U.S. House Speaker Paul Ryan makes a statement to the media on Capitol Hill in Washington ruling himself out as a potential 2016 presidential candidate April 12, 2016. REUTERS/Yuri Gripas

Few people have had to try harder than Paul Ryan to not run for president. On Tuesday, the House speaker once again said he will not accept the 2016 Republican nomination.

His refusal probably dashes any lingering hopes that the GOP's donor class will have unified around a single candidate going into the party's national convention in July. Ryan has long been a cause célèbre among both Washington establishment figures and the more extreme libertarian wing of the donor base; if he won't let them rally to his standard, they're left without an obvious alternative.

It now looks increasingly likely that Donald Trump will retain a delegate lead going into the convention while still falling short of the 1,237-delegate majority he needs to avert a brokered convention. There have been rumors circulating for weeks that Ryan, despite his repeated denials, would emerge as the nominee in that event.

First, John Boehner — Ryan's predecessor as House speaker and a longtime Washington politician associated with the party's centrist wing — floated Ryan as the best choice for a divided convention. Then, this month, the Huffington Post reported that a source close to influential GOP mega-donor Charles Koch had said Koch wants Ryan as the nominee.

Charles Koch and his brother David, who together run one of the most influential political donor networks in the country, have been Ryan fans for years. With their support and a vote of confidence from establishment figures like Boehner, Ryan might have been a strong contender at a negotiated convention, where backroom maneuvering and offers of patronage count for more than stump speeches and media attention.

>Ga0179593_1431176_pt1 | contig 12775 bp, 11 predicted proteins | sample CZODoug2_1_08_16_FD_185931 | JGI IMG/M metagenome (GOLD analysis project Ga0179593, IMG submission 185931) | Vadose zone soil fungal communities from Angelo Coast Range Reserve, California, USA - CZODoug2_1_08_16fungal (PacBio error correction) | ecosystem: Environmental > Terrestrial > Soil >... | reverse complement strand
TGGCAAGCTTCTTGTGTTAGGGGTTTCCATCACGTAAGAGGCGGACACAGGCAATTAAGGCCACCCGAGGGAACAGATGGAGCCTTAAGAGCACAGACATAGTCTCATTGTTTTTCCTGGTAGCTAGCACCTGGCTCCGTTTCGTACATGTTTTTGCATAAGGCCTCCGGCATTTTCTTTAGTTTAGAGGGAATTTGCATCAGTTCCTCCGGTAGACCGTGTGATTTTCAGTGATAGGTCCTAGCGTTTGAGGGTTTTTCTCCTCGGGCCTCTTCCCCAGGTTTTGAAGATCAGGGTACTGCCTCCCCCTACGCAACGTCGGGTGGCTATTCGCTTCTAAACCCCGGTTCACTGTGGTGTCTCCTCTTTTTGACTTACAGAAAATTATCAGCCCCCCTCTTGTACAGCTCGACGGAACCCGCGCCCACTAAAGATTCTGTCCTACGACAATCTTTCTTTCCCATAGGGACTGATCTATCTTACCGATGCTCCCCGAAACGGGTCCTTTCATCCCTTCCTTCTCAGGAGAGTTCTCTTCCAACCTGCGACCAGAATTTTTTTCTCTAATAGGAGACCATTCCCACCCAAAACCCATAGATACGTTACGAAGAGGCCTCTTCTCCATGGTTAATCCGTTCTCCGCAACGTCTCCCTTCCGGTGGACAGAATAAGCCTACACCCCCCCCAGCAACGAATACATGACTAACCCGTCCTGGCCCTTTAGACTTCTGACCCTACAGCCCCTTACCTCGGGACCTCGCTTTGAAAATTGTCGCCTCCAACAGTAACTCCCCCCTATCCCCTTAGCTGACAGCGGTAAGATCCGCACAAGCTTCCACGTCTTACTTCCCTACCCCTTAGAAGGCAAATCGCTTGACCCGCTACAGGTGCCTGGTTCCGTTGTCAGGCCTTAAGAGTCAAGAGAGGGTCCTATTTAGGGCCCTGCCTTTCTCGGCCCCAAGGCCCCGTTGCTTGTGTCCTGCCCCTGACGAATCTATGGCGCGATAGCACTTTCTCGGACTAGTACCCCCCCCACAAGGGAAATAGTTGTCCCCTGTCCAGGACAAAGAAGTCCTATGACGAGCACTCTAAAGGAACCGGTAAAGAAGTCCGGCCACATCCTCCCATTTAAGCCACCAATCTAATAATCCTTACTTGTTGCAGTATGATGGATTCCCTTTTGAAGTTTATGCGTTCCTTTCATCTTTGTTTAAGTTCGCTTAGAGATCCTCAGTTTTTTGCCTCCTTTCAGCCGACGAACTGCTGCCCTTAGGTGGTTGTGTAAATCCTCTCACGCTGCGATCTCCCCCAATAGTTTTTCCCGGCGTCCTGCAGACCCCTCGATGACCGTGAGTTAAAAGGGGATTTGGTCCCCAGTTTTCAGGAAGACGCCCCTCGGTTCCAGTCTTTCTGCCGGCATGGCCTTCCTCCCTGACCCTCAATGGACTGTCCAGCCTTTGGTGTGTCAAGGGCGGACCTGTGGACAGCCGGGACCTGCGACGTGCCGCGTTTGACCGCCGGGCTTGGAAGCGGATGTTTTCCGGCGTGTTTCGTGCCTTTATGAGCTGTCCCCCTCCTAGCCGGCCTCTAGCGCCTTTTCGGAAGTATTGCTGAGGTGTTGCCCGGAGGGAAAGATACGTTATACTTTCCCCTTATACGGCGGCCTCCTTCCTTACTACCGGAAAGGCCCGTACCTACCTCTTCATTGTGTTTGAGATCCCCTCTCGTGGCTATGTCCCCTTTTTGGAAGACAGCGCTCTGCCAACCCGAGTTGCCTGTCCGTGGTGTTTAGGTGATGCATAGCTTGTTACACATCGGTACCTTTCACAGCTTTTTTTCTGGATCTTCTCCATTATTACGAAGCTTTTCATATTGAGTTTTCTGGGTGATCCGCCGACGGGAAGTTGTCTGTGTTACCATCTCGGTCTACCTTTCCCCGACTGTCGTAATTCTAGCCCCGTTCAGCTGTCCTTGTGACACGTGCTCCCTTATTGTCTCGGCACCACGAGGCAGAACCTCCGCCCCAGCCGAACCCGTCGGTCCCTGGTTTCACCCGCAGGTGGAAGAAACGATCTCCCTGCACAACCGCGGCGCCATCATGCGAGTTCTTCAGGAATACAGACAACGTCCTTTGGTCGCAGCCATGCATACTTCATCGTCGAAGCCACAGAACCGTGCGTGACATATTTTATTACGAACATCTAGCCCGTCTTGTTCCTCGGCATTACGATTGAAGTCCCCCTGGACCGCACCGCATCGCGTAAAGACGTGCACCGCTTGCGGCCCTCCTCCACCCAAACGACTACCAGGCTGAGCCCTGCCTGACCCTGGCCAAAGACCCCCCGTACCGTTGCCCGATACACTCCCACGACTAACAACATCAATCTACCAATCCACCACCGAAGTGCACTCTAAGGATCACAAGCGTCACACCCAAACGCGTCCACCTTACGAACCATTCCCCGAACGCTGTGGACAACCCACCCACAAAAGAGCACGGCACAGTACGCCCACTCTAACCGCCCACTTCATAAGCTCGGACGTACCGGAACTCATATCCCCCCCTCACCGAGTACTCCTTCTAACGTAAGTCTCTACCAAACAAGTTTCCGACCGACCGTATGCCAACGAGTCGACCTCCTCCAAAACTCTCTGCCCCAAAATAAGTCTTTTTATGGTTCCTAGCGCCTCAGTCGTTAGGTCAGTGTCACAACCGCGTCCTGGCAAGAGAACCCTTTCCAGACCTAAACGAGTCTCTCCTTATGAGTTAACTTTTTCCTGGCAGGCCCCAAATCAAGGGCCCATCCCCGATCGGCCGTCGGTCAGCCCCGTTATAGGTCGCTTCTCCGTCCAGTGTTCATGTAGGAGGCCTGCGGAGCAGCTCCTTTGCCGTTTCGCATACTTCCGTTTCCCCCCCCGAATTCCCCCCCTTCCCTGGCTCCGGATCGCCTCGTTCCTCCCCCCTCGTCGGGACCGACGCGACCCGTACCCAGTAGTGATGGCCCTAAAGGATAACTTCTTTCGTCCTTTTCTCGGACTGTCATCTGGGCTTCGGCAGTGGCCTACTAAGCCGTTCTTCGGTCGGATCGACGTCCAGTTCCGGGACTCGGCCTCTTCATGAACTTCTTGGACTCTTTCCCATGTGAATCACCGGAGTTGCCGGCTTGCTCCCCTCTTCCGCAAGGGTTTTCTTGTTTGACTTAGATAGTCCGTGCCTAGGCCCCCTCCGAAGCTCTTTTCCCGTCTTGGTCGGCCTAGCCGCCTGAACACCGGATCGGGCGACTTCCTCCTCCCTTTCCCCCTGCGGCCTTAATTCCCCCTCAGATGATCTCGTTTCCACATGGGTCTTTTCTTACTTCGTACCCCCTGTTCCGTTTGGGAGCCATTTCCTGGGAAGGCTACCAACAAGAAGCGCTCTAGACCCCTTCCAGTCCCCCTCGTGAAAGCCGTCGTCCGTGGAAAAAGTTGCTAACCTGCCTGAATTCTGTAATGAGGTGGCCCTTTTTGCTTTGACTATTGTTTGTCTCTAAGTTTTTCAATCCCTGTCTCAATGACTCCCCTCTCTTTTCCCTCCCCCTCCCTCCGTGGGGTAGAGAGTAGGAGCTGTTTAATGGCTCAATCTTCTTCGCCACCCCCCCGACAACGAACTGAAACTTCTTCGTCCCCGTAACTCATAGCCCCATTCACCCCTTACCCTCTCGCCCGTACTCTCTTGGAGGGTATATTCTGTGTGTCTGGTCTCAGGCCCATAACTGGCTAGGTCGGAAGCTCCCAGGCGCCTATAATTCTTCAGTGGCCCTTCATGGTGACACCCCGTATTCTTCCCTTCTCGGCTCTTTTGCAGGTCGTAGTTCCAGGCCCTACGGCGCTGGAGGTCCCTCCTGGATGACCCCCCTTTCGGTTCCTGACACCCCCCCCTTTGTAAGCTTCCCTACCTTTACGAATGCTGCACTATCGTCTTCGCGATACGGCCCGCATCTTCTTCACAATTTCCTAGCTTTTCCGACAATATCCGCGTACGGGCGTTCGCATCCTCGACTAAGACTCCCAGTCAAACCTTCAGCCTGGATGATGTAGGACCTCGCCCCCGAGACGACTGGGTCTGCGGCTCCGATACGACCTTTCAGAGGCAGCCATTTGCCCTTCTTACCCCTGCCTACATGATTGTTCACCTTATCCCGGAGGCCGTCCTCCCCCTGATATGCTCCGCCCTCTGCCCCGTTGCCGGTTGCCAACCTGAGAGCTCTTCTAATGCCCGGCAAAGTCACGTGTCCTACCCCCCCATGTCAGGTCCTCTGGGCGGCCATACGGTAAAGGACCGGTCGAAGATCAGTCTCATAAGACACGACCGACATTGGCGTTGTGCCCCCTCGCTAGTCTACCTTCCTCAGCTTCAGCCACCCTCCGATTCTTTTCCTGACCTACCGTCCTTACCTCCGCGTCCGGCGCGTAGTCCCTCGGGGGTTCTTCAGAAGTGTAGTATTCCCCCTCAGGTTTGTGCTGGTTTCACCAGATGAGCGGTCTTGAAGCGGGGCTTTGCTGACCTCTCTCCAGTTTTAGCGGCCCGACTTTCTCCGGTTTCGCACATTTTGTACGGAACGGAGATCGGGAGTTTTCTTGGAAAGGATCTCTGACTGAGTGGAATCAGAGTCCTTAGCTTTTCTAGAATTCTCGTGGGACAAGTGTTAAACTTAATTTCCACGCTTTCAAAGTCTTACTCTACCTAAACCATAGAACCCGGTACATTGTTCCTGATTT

But without Ryan, the convention goes back to being a probable three-way contest between candidates who have thus far divided the party. Both sitting officials and influential donors have said they will support Trump if he becomes the nominee, but he is still widely loathed enough that conservative groups have spent millions of dollars trying to halt his ascent. One recent New York Times report found that more than half of all negative-ad spending in this campaign cycle has gone to crafting and broadcasting anti-Trump messages.

The next runner-up behind Trump is Texas Sen. Ted Cruz, whose team has excelled in picking up delegates through the sort of old-fashioned brokering tactics that would be necessary at a convention. But he has failed to secure the loyalty of billionaire power broker Sheldon Adelson and other major donors, who have mostly stood by and waited for the primary battle to work itself out.

The convention will likely be another opportunity for those donors to make their desires known. But with Ryan apparently out of the running, it's not at all clear who will be the object of their desires.